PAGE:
The mix of patients might affect the study results, making it difficult to draw robust conclusions regarding which cohort of patients might most benefit from treatment with concurrent ADT plus docetaxel compared with sequential docetaxel. When considering the biological rationale for concurrent treatment, it seems counter-intuitive that combining 'cytostatic' ADT with 'cell-cycle-dependent' docetaxel would yield improved outcomes for patients with prostate cancer compared with sequential treatment,[32–34] although there is some evidence that the toxicity of docetaxel is mediated, in part, by hormonal mechanisms.[13,14]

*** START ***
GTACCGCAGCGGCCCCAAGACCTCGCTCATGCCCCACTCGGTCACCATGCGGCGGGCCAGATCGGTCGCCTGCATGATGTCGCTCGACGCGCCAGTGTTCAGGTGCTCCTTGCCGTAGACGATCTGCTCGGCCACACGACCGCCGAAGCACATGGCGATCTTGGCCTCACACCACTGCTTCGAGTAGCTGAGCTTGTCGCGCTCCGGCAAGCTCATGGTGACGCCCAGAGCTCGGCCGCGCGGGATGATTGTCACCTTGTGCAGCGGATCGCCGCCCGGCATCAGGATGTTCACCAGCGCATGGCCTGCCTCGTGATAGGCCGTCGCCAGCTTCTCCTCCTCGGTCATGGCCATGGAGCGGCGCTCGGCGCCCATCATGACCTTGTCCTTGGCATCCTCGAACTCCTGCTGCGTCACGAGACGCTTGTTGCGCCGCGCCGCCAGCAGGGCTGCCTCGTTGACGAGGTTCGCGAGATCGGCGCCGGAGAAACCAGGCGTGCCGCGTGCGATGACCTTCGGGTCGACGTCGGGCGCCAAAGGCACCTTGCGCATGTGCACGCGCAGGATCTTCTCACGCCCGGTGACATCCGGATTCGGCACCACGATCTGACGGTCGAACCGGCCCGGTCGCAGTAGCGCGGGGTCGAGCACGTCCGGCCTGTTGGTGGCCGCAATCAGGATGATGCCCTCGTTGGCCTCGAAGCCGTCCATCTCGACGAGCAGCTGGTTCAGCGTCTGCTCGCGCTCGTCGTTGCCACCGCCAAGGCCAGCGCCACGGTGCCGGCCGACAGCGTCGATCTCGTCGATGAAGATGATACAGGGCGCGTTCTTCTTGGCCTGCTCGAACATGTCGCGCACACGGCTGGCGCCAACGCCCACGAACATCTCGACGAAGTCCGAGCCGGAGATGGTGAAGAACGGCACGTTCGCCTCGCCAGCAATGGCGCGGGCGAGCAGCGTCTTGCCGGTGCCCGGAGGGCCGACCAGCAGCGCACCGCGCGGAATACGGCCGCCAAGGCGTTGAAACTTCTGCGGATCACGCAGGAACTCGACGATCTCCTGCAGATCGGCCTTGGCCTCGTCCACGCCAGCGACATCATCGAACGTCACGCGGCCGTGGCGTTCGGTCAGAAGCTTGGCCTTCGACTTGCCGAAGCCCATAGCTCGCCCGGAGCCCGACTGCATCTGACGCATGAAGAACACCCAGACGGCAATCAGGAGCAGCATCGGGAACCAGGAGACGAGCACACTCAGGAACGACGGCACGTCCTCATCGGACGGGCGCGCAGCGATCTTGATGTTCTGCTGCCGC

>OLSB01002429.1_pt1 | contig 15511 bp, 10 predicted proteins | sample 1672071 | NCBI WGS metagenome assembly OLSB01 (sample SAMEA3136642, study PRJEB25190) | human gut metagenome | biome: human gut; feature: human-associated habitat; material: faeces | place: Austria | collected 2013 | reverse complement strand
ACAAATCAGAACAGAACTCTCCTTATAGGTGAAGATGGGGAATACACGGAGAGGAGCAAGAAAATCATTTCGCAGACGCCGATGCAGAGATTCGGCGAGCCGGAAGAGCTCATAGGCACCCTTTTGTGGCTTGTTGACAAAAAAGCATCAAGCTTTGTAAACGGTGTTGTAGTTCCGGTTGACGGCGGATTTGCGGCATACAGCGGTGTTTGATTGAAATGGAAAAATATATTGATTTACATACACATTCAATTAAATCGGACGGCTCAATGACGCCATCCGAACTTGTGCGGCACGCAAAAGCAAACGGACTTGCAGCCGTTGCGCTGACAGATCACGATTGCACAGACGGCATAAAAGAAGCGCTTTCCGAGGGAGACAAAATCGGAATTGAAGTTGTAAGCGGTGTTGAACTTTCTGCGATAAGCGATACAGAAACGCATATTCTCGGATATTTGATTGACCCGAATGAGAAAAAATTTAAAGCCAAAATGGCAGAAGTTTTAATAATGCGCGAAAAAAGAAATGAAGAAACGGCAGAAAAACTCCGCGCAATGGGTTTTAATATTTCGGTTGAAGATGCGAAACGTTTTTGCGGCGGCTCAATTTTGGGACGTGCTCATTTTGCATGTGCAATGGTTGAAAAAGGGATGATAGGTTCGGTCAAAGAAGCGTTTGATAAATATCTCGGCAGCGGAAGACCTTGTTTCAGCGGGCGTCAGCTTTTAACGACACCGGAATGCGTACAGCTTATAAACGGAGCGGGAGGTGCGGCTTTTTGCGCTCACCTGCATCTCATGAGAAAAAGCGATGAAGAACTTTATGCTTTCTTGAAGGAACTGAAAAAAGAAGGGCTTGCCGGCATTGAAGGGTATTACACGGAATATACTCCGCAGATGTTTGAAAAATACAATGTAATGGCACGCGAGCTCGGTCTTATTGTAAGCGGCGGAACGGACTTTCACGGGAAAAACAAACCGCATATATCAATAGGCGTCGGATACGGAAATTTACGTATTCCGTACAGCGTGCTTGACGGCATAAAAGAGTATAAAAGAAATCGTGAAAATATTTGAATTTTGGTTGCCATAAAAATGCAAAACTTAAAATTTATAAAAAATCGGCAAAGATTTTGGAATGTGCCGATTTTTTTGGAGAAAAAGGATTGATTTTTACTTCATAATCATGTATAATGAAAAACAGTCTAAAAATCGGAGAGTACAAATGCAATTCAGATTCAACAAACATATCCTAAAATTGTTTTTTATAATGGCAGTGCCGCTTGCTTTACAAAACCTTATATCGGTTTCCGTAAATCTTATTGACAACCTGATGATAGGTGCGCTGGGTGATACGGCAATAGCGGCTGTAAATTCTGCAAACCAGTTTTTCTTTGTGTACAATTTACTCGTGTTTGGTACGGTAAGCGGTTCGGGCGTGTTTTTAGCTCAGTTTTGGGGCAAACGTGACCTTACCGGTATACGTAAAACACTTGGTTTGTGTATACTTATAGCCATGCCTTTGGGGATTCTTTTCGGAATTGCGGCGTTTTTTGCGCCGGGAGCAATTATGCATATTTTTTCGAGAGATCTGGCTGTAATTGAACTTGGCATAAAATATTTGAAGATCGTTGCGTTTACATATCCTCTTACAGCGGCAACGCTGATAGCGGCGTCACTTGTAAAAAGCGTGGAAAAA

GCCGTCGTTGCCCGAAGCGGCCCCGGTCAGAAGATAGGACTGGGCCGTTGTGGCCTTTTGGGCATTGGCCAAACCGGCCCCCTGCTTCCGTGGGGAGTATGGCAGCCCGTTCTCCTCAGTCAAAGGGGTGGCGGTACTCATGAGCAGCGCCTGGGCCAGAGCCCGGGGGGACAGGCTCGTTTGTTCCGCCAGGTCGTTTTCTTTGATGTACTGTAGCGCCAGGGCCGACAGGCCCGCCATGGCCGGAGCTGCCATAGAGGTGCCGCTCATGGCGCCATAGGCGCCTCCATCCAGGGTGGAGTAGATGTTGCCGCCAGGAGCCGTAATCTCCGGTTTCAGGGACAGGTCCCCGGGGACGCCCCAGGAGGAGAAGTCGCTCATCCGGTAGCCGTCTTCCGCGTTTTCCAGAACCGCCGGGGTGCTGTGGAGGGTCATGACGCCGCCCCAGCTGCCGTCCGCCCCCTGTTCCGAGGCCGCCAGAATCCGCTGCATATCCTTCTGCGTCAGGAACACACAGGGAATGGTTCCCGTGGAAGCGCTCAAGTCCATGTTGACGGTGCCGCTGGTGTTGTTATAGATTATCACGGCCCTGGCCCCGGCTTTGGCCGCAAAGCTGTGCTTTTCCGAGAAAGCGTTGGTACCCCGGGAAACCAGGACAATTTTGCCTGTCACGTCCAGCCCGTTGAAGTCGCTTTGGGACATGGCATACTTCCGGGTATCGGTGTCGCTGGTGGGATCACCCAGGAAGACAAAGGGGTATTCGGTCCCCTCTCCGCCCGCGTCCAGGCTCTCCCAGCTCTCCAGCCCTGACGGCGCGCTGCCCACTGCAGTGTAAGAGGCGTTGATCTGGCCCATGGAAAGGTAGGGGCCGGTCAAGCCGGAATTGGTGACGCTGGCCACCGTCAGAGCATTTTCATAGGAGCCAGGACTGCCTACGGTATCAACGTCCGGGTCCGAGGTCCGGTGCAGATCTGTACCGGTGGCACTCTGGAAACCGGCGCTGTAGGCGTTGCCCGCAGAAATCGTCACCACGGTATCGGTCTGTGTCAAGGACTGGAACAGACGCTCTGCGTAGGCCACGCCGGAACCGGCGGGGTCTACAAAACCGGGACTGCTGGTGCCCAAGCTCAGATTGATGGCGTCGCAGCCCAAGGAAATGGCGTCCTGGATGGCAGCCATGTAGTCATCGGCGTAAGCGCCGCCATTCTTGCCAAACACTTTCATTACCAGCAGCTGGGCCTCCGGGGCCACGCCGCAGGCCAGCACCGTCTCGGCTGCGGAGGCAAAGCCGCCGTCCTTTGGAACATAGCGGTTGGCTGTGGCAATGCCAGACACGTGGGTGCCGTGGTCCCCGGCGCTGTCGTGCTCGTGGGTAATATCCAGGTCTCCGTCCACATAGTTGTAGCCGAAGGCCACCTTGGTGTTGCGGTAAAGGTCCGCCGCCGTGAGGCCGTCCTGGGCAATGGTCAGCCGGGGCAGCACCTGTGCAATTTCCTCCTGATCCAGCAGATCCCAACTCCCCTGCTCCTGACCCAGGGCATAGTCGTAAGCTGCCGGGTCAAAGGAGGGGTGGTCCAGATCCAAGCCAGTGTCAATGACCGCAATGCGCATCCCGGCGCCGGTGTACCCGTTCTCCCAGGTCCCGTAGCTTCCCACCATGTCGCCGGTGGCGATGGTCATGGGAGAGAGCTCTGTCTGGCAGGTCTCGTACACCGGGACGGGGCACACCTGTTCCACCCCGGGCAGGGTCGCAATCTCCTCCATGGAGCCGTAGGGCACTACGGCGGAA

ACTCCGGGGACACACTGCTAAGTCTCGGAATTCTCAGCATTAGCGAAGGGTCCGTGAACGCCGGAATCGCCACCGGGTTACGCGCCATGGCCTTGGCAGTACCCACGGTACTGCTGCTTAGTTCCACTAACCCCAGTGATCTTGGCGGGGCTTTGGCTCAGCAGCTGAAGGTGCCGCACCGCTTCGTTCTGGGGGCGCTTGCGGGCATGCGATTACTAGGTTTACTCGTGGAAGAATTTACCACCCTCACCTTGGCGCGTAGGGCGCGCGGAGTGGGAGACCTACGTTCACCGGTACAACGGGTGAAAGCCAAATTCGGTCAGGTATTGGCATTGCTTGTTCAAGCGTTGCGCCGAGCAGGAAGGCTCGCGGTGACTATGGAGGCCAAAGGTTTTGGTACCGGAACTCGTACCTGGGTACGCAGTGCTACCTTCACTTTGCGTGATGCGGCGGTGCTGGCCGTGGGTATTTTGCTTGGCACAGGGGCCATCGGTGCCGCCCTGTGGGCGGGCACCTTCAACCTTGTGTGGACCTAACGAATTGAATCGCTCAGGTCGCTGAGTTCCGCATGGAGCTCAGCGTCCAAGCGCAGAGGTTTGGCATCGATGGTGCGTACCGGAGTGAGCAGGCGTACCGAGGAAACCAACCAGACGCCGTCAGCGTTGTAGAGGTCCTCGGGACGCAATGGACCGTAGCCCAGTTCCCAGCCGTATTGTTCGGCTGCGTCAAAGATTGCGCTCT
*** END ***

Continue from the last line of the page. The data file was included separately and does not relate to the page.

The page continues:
Whenever the result of a clinical study is reported, for statistical reasons it is important to evaluate the probability of the result being a false positive or false negative. Experimental scientists have the luxury of being able to repeat important experiments several times, and are well aware that statistically significant and positive results found in one experiment may not be repeatable. The same applies to the 'clinical experiment' of a phase III study, but it is much more difficult to repeat large clinical studies, although registration agencies usually require consistent supporting information from a second (often smaller) study before approving a new treatment. The relationship between prior expectations of a positive study (prior probability), and the probability that a subsequent positive result is true (posterior probability) can be addressed by Bayes' Theorem. Although there are mathematical formulae, Bayes theorem implies that, if the prior probability of a positive result is low, the probability that one positive result is true is not very high, regardless of the apparent P value. Applying this concept to the CHAARTED study, the prior probability of a positive result seems low, based on the biological rationale provided above and the negative result of the similar, but admittedly not identical GETUG-AFU-15 study reporting no improvement in OS with the addition of docetaxel to hormonal therapy. Medical practice should not be changed on the basis of one positive study and the CHAARTED study should not be considered to be practice-changing until and unless further positive studies demonstrating a treatment effect have been reported, although the large effect size means that it is less likely to be a random effect.[35]